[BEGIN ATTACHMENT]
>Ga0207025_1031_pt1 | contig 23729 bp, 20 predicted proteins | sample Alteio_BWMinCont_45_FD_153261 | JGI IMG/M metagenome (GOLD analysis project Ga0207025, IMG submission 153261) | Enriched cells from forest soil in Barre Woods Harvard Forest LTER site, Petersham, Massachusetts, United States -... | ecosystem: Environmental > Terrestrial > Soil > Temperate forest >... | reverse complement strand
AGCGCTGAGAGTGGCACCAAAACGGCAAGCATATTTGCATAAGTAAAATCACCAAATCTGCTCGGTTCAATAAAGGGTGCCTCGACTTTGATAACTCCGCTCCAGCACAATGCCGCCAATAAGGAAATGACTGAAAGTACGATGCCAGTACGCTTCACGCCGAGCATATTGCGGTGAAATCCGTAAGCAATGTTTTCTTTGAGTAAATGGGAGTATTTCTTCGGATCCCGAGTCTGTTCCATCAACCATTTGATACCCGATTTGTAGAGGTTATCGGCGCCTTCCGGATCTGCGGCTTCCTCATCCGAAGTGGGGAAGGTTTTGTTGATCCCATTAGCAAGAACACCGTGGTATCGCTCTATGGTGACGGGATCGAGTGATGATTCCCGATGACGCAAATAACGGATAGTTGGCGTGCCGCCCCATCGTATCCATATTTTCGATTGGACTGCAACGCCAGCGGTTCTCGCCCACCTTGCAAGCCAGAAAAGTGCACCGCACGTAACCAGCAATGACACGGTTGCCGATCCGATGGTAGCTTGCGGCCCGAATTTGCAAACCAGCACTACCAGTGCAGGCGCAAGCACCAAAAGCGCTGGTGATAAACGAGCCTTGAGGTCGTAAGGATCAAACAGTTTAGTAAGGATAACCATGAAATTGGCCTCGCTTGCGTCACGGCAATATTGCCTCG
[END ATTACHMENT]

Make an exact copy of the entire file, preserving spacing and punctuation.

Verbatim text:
>Ga0207025_1031_pt1 | contig 23729 bp, 20 predicted proteins | sample Alteio_BWMinCont_45_FD_153261 | JGI IMG/M metagenome (GOLD analysis project Ga0207025, IMG submission 153261) | Enriched cells from forest soil in Barre Woods Harvard Forest LTER site, Petersham, Massachusetts, United States -... | ecosystem: Environmental > Terrestrial > Soil > Temperate forest >... | reverse complement strand
AGCGCTGAGAGTGGCACCAAAACGGCAAGCATATTTGCATAAGTAAAATCACCAAATCTGCTCGGTTCAATAAAGGGTGCCTCGACTTTGATAACTCCGCTCCAGCACAATGCCGCCAATAAGGAAATGACTGAAAGTACGATGCCAGTACGCTTCACGCCGAGCATATTGCGGTGAAATCCGTAAGCAATGTTTTCTTTGAGTAAATGGGAGTATTTCTTCGGATCCCGAGTCTGTTCCATCAACCATTTGATACCCGATTTGTAGAGGTTATCGGCGCCTTCCGGATCTGCGGCTTCCTCATCCGAAGTGGGGAAGGTTTTGTTGATCCCATTAGCAAGAACACCGTGGTATCGCTCTATGGTGACGGGATCGAGTGATGATTCCCGATGACGCAAATAACGGATAGTTGGCGTGCCGCCCCATCGTATCCATATTTTCGATTGGACTGCAACGCCAGCGGTTCTCGCCCACCTTGCAAGCCAGAAAAGTGCACCGCACGTAACCAGCAATGACACGGTTGCCGATCCGATGGTAGCTTGCGGCCCGAATTTGCAAACCAGCACTACCAGTGCAGGCGCAAGCACCAAAAGCGCTGGTGATAAACGAGCCTTGAGGTCGTAAGGATCAAACAGTTTAGTAAGGATAACCATGAAATTGGCCTCGCTTGCGTCACGGCAATATTGCCTCG